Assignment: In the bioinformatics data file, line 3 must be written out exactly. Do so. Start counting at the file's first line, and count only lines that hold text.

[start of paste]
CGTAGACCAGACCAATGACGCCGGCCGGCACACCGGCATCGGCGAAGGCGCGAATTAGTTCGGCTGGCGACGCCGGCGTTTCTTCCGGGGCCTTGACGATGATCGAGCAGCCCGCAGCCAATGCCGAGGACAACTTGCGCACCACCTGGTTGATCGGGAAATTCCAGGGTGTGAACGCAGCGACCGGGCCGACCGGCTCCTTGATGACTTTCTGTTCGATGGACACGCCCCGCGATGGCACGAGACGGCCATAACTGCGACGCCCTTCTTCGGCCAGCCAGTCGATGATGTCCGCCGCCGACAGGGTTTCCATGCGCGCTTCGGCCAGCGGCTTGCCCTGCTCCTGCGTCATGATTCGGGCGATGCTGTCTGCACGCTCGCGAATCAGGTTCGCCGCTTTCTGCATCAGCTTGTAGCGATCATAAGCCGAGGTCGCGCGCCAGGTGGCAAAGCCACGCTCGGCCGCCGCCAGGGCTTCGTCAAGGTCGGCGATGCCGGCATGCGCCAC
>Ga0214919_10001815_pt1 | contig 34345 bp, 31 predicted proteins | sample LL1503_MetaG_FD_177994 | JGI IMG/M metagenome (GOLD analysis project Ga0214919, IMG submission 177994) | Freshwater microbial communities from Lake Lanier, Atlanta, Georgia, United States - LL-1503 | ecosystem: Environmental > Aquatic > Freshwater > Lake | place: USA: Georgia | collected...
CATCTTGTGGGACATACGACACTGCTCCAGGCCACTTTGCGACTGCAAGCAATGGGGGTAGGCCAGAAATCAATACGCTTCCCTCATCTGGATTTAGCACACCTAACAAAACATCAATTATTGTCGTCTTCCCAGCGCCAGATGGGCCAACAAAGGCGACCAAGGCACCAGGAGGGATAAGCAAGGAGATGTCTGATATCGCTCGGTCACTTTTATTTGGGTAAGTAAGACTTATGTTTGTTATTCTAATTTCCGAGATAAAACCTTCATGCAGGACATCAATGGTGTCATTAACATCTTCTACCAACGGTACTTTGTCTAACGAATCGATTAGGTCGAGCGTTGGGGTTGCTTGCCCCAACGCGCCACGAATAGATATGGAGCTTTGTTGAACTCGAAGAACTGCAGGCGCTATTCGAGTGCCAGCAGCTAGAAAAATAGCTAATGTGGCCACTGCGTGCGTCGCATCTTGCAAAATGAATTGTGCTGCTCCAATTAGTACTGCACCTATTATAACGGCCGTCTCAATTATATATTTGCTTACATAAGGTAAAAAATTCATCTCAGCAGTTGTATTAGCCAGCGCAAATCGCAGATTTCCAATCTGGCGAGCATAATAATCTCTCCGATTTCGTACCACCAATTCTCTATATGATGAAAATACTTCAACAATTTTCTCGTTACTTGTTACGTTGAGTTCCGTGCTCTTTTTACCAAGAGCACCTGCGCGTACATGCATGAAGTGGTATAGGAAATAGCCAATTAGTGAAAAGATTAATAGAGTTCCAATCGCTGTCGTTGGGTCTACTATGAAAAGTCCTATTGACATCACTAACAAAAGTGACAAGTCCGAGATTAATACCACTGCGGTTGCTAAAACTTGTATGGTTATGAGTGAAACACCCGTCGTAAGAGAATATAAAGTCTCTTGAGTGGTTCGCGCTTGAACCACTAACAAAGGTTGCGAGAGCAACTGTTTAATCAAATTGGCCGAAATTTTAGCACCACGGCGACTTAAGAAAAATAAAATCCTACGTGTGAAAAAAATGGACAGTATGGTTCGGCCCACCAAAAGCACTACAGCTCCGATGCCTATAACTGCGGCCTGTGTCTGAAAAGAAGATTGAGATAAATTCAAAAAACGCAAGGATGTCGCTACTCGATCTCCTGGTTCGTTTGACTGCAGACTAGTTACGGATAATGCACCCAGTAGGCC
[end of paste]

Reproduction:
CATCTTGTGGGACATACGACACTGCTCCAGGCCACTTTGCGACTGCAAGCAATGGGGGTAGGCCAGAAATCAATACGCTTCCCTCATCTGGATTTAGCACACCTAACAAAACATCAATTATTGTCGTCTTCCCAGCGCCAGATGGGCCAACAAAGGCGACCAAGGCACCAGGAGGGATAAGCAAGGAGATGTCTGATATCGCTCGGTCACTTTTATTTGGGTAAGTAAGACTTATGTTTGTTATTCTAATTTCCGAGATAAAACCTTCATGCAGGACATCAATGGTGTCATTAACATCTTCTACCAACGGTACTTTGTCTAACGAATCGATTAGGTCGAGCGTTGGGGTTGCTTGCCCCAACGCGCCACGAATAGATATGGAGCTTTGTTGAACTCGAAGAACTGCAGGCGCTATTCGAGTGCCAGCAGCTAGAAAAATAGCTAATGTGGCCACTGCGTGCGTCGCATCTTGCAAAATGAATTGTGCTGCTCCAATTAGTACTGCACCTATTATAACGGCCGTCTCAATTATATATTTGCTTACATAAGGTAAAAAATTCATCTCAGCAGTTGTATTAGCCAGCGCAAATCGCAGATTTCCAATCTGGCGAGCATAATAATCTCTCCGATTTCGTACCACCAATTCTCTATATGATGAAAATACTTCAACAATTTTCTCGTTACTTGTTACGTTGAGTTCCGTGCTCTTTTTACCAAGAGCACCTGCGCGTACATGCATGAAGTGGTATAGGAAATAGCCAATTAGTGAAAAGATTAATAGAGTTCCAATCGCTGTCGTTGGGTCTACTATGAAAAGTCCTATTGACATCACTAACAAAAGTGACAAGTCCGAGATTAATACCACTGCGGTTGCTAAAACTTGTATGGTTATGAGTGAAACACCCGTCGTAAGAGAATATAAAGTCTCTTGAGTGGTTCGCGCTTGAACCACTAACAAAGGTTGCGAGAGCAACTGTTTAATCAAATTGGCCGAAATTTTAGCACCACGGCGACTTAAGAAAAATAAAATCCTACGTGTGAAAAAAATGGACAGTATGGTTCGGCCCACCAAAAGCACTACAGCTCCGATGCCTATAACTGCGGCCTGTGTCTGAAAAGAAGATTGAGATAAATTCAAAAAACGCAAGGATGTCGCTACTCGATCTCCTGGTTCGTTTGACTGCAGACTAGTTACGGATAATGCACCCAGTAGGCC